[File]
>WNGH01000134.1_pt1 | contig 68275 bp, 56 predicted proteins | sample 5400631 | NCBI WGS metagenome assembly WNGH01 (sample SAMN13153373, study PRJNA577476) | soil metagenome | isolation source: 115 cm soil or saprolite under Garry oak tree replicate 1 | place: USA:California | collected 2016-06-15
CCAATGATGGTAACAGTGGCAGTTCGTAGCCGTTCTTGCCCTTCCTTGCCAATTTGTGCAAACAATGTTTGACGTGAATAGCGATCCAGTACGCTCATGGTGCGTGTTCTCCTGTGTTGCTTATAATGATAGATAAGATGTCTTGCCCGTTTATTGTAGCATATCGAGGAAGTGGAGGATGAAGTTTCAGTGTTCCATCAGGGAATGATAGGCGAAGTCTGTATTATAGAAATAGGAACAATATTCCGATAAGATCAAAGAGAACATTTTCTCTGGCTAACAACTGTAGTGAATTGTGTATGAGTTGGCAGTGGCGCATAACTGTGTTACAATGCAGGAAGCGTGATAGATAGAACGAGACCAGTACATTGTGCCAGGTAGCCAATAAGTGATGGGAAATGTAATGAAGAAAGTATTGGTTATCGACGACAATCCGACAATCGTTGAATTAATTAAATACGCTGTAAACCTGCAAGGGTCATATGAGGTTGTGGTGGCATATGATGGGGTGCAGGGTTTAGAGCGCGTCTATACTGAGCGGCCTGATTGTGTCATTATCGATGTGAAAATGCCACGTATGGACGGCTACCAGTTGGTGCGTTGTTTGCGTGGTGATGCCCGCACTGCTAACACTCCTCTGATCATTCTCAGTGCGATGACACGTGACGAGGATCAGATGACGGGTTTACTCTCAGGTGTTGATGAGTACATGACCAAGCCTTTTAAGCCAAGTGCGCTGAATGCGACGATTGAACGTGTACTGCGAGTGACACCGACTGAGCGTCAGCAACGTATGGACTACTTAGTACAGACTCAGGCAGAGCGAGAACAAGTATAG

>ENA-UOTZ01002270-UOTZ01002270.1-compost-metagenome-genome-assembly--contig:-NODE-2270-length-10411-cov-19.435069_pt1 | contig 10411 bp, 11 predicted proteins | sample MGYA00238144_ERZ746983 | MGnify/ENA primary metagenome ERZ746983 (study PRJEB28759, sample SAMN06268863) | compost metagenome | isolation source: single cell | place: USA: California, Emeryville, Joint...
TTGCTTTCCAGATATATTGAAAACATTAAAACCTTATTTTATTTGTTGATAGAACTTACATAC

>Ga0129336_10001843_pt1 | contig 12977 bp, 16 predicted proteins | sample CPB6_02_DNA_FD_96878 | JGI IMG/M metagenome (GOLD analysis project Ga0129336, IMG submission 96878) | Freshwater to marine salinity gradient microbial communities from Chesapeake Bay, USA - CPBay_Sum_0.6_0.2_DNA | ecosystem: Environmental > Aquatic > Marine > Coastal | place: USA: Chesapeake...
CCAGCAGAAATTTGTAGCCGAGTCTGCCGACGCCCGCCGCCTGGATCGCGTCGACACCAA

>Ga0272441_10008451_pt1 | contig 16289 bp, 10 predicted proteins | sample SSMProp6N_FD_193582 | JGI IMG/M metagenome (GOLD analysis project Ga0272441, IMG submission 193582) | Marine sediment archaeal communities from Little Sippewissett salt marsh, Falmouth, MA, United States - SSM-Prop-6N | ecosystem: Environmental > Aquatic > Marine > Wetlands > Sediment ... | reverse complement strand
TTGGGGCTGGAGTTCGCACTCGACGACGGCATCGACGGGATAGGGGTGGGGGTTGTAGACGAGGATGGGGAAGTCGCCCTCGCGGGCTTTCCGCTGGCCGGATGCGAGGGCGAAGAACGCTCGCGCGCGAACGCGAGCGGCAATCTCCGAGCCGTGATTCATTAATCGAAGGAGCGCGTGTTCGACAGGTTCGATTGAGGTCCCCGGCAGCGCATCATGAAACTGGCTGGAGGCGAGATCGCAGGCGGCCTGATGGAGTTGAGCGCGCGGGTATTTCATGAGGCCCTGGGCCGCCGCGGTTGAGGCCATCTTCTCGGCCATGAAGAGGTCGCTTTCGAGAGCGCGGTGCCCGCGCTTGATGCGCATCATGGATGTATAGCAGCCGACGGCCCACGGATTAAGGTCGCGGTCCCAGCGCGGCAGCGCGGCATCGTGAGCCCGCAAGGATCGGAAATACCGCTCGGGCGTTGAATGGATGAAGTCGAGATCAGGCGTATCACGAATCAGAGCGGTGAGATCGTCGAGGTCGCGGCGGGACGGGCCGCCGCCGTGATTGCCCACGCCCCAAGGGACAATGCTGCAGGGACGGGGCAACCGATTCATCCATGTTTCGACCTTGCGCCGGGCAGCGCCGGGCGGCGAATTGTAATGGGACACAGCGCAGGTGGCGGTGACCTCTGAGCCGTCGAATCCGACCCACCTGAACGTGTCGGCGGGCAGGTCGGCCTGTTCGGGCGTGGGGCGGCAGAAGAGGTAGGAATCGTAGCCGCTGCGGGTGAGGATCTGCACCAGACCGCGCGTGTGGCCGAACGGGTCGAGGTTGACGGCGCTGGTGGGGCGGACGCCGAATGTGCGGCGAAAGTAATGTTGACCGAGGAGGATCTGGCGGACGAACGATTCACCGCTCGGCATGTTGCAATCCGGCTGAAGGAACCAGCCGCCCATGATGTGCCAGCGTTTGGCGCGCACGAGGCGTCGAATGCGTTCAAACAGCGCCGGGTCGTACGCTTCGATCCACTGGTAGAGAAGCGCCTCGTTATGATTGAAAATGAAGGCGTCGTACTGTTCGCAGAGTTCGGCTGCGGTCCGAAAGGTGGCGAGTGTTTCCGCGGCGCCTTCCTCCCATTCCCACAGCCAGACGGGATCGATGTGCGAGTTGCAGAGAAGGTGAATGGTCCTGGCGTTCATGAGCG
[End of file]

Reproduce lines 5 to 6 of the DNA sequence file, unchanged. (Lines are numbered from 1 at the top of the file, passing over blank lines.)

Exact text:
>Ga0129336_10001843_pt1 | contig 12977 bp, 16 predicted proteins | sample CPB6_02_DNA_FD_96878 | JGI IMG/M metagenome (GOLD analysis project Ga0129336, IMG submission 96878) | Freshwater to marine salinity gradient microbial communities from Chesapeake Bay, USA - CPBay_Sum_0.6_0.2_DNA | ecosystem: Environmental > Aquatic > Marine > Coastal | place: USA: Chesapeake...
CCAGCAGAAATTTGTAGCCGAGTCTGCCGACGCCCGCCGCCTGGATCGCGTCGACACCAA